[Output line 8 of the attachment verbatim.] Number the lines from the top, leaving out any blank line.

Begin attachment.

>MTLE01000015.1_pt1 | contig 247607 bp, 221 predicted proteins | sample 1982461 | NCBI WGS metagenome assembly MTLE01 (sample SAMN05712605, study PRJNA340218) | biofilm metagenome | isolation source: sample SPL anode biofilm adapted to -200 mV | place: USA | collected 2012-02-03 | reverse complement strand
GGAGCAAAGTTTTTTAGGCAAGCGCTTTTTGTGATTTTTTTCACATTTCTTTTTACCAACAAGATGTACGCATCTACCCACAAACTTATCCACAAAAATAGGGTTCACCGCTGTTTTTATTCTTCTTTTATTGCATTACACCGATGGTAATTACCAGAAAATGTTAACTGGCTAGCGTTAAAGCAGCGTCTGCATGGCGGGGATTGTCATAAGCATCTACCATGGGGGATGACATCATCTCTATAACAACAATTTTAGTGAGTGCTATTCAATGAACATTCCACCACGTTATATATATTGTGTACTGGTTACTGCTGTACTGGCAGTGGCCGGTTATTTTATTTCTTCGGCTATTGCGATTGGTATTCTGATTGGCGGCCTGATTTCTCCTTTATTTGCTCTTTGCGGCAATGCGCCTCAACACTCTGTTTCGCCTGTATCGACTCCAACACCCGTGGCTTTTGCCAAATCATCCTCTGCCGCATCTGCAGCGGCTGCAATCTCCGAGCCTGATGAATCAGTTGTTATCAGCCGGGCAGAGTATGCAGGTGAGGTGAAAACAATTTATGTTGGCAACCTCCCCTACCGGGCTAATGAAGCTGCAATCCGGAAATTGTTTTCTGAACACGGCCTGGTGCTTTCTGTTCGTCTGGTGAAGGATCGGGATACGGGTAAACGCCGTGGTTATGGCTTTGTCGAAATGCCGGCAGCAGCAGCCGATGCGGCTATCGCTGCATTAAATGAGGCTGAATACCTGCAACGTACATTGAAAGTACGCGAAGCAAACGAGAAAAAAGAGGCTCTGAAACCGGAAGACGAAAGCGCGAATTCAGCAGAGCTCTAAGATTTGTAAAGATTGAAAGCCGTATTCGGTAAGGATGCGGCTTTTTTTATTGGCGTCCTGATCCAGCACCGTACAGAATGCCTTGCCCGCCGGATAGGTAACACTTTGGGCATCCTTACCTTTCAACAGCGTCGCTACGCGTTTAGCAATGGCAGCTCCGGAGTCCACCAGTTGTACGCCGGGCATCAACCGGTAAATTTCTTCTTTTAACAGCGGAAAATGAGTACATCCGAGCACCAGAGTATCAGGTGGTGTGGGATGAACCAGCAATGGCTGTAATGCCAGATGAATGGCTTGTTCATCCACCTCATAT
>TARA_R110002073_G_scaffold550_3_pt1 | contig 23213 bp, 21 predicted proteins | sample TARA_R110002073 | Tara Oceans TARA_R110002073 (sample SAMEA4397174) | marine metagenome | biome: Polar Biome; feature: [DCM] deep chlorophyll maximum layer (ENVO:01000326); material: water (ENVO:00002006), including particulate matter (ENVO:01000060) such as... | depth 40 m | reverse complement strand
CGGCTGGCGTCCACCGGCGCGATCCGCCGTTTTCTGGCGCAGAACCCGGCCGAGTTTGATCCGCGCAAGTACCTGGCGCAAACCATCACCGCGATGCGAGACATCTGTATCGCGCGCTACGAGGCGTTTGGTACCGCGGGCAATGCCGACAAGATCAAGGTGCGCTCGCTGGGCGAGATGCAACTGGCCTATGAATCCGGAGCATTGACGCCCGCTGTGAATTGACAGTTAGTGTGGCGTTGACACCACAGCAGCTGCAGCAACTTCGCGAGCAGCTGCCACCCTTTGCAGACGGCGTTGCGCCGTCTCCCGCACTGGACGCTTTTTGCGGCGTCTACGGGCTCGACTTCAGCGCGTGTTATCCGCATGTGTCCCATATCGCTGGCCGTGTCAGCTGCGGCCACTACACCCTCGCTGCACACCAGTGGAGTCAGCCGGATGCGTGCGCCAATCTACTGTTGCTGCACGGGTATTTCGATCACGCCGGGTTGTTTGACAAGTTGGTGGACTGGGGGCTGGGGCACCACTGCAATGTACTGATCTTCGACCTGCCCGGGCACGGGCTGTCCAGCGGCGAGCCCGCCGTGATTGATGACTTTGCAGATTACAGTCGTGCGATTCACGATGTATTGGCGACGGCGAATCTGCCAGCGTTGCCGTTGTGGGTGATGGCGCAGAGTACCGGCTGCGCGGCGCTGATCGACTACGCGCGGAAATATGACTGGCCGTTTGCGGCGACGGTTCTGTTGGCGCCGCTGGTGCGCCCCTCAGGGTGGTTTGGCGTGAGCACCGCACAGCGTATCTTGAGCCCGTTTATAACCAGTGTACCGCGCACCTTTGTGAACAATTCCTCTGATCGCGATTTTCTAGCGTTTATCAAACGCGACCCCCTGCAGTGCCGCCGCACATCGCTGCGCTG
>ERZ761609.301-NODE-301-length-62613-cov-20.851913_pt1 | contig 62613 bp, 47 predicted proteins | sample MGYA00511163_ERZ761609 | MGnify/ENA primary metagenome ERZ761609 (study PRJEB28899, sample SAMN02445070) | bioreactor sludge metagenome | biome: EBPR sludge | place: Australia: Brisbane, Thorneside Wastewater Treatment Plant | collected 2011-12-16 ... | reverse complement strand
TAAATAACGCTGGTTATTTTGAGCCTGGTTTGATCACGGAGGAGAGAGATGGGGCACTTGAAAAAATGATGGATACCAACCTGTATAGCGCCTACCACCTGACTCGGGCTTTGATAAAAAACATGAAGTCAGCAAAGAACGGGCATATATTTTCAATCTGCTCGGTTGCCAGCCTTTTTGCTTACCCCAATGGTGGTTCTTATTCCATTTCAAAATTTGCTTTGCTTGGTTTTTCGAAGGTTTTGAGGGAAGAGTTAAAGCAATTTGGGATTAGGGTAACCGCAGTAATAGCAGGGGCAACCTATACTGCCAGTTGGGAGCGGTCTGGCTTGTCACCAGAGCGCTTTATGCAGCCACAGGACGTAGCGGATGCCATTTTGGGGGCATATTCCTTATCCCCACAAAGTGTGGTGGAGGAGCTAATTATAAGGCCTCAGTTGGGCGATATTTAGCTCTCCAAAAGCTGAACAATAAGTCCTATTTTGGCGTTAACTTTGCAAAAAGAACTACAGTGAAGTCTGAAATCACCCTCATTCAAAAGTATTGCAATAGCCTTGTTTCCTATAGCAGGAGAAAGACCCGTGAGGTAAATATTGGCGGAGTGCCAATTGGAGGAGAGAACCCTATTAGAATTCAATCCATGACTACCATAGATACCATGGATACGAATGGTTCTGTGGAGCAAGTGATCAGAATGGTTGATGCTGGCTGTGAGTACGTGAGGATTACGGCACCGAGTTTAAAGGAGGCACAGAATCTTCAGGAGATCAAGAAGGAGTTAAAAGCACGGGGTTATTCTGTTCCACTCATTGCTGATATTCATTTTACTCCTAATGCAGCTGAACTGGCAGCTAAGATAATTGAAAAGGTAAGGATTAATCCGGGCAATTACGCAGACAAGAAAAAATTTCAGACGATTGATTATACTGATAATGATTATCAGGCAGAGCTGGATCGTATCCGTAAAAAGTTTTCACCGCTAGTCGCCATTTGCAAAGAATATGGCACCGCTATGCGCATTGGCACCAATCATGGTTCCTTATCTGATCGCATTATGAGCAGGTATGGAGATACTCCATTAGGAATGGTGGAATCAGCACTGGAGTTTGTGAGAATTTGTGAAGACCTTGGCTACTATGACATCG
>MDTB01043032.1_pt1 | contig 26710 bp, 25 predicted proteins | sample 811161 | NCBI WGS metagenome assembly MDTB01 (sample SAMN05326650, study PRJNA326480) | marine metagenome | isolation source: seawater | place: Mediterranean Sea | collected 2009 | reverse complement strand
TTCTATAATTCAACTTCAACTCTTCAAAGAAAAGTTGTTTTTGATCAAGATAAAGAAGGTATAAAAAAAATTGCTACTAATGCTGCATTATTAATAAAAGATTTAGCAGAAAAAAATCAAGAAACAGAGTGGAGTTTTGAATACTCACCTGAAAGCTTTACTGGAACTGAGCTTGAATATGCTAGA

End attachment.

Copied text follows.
TTCTATAATTCAACTTCAACTCTTCAAAGAAAAGTTGTTTTTGATCAAGATAAAGAAGGTATAAAAAAAATTGCTACTAATGCTGCATTATTAATAAAAGATTTAGCAGAAAAAAATCAAGAAACAGAGTGGAGTTTTGAATACTCACCTGAAAGCTTTACTGGAACTGAGCTTGAATATGCTAGA